Andy McGeady: European Tour hitch wagon to Daily Fantasy Sports
European Tour goes where PGA Tour perhaps surprisingly has not
The European Tour have announced a multi-year partnership with Daily Fantasy Sports (DFS) operator PlayON. Photograph: Getty
Ahead of this week’s Irish Open at the K Club the European Tour became the latest sports body to hitch its wagon to Daily Fantasy Sports, announcing a multi-year partnership with Daily Fantasy Sports (DFS) operator PlayON. Whether viewed as game or gambling DFS is certainly a growth area. But why does the European Tour have such a partnership while the PGA Tour does not?
The European Tour is hopeful its DFS partnership will promote fan engagement. Rufus Hack, European Tour Head of Media, Digital and Strategy, said the generally younger demographic of DFS will help the tour’s engagement with that market segment oft referred to by marketing types as “millennials”. Rather than a season-long commitment, PlayON’s DFS golf offering permits fans to enter teams of seven players per tournament round, competing for free or for cash prizes.
From the provider’s point of view “the reasons for entering these partnerships are distribution and licensing of intellectual property” said PlayON founder, Irishman Killian Jones. Securing the partnership permits them to use official tour logos and player imagery, as well as benefiting from the European Tour’s existing marketing channels. As initial examples of this PlayON’s website now sports the European Tour’s logo while the European Tour’s website now has a Daily Fantasy section directing fans to PlayON’s offering of both free and real-money games.
Putting money and sporting results together means that a focus on integrity will never be far away. The European Tour and PlayON are comfortable with DFS in that regard. Hack told the Irish Times that DFS “is a very safe way of engaging and enhancing the fan experience”, stressing that DFS relies on teams of seven players, not a single player, as well as winning being based on positive outcomes, not negative.
The European Tour’s Integrity Programme and PlayON’s Terms and Conditions restrict Tour players from participating in DFS games with a list of associated staff who are under similar restriction. This is broadly similar to the stance taken by the major American sports leagues where the NBA, NHL and MLB “prohibit players and certain team/league personnel from participating in cash-based daily fantasy leagues and the NFL does not allow its players, coaches, or executives to win more than $250 in fantasy contests”, as stated by Florida State University sports law professor Ryan Rodenberg to a US Congressional Hearing on DFS held last week.
With regard to restricting Tour pros from playing the games Hack said “it was cleaner for us as an organisation to be whiter than white, so we put in something that said we understand that there’s very limited downside here but let’s just have a clean statement that says neither players nor their entourage can play free or paid games.” Jones has a similar perspective, with his PlayON staff not permitted to participate in any DFS game from any operator. “PlayON always operates in a clear, transparent and responsible manner, going beyond regulatory requirements in many instances” said Jones.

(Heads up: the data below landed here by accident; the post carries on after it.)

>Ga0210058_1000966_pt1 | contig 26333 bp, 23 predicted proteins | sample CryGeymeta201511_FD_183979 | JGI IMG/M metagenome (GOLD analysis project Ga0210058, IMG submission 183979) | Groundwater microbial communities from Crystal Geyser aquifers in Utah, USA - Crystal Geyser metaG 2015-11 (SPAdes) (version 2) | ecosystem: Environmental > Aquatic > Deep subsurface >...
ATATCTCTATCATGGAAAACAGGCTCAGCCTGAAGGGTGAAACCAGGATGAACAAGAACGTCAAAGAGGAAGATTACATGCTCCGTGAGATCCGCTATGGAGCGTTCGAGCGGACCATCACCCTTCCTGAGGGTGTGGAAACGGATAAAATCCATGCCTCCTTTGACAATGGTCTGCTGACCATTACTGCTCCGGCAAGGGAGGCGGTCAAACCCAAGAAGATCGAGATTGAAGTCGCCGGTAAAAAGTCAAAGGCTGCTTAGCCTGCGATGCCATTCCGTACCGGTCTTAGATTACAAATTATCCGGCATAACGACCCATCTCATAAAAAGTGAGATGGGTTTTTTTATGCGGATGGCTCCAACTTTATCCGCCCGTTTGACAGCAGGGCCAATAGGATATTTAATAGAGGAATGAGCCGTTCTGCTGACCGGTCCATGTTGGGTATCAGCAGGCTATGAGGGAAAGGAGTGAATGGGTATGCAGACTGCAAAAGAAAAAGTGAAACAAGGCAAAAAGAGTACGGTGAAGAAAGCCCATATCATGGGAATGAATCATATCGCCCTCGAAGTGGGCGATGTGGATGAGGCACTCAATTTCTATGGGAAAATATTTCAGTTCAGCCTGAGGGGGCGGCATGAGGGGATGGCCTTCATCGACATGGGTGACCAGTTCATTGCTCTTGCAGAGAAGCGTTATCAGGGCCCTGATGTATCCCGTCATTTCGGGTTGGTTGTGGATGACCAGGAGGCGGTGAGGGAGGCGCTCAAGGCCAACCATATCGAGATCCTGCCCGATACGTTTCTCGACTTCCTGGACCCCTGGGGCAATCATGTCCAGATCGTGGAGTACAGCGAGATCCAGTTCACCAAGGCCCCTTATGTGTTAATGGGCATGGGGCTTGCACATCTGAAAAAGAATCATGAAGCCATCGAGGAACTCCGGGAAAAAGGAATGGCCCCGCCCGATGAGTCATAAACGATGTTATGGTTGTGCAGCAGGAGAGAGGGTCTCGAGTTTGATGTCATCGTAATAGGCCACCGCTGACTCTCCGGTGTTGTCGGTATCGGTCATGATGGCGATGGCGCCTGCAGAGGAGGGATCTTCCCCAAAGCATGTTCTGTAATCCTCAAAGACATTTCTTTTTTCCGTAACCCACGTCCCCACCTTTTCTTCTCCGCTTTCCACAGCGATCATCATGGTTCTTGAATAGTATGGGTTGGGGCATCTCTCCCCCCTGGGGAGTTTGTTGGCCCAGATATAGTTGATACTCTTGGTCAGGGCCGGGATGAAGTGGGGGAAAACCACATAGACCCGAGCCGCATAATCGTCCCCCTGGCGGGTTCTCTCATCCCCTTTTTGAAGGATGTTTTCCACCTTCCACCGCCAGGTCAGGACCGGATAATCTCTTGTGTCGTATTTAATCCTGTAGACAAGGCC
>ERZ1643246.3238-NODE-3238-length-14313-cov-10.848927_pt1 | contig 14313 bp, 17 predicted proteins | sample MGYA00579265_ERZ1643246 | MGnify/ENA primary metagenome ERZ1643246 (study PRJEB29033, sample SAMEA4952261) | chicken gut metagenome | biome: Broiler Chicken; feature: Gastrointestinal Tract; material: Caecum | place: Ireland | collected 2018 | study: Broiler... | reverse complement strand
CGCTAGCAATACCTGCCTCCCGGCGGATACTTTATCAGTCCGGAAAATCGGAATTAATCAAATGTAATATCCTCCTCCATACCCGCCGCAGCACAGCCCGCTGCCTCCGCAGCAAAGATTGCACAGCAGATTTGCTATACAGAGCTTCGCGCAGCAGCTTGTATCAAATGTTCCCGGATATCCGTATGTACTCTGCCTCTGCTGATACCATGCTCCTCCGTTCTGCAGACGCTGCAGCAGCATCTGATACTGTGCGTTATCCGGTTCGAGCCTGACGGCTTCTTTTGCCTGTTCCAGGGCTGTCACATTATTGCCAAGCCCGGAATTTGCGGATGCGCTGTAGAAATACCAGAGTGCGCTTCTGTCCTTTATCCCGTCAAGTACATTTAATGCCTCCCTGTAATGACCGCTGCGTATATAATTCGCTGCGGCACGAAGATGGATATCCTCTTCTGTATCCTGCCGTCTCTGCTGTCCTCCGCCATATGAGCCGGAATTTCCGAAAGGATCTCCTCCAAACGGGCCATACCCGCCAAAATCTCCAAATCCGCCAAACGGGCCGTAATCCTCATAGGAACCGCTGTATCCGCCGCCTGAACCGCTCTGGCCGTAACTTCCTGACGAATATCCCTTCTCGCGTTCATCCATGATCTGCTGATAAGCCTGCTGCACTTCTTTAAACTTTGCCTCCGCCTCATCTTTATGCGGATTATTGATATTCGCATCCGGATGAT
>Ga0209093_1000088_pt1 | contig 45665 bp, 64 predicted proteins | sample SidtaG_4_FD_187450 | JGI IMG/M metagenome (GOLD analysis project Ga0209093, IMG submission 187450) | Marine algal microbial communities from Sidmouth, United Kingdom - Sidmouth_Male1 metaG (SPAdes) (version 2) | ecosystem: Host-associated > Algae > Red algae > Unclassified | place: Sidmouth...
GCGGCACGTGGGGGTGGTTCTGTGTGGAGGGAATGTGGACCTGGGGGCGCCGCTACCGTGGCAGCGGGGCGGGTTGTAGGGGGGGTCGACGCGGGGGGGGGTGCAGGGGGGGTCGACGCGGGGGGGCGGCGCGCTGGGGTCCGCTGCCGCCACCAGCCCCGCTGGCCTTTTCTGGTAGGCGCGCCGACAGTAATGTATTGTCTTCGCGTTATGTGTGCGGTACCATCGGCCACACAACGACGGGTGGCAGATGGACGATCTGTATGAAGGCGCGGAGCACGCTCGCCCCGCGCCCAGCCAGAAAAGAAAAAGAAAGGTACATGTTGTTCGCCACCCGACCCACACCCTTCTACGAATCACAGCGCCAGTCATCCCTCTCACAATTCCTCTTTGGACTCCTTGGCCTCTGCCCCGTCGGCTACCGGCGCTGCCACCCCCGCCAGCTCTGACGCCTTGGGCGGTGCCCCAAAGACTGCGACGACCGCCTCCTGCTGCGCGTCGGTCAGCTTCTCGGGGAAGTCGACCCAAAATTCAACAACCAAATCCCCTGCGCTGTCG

Perhaps odd to see the European Tour with a DFS partnership while in the US - the motherlode of DFS markets - the PGA Tour goes without. At the US federal and state levels the legal position of DFS ultimately remains unclear, although that can depend on who might be offering that legal view. “We are still a ways away from this being settled, simply because no court has ruled whether this is a form of gambling or not and until a court does that you’re going to be able to argue both sides of it.” said David Purdum, who covers sports betting and DFS for sports giant ESPN.
Golf’s position relating to DFS is more unclear still. The carve-out within US law relied upon by DFS providers sets out a number of conditions for a product being deemed to be fantasy sports and not sports betting. One condition stipulates that it must be dependent on multiple real world sporting events. A golf tournament is obviously a sporting event. But could each tournament’s round be in itself a sporting event? Each round by each individual player? Interpreting this involves dancing on the head of a pin, and US industry leaders DraftKings and FanDuel have taken different paths with the latter (founded by Tyrone man Nigel Eccles) choosing to stay away from the golf market.
In Ireland and the UK we have different mores, and laws, and the point is moot. PlayON is licensed in both territories, along with Australia. “When we initially set up the company we made the decision to only operate in regulated markets and while that means that we may have been slower out of the blocks we certainly think it’s the strategy that will serve us well over the long term” said Jones.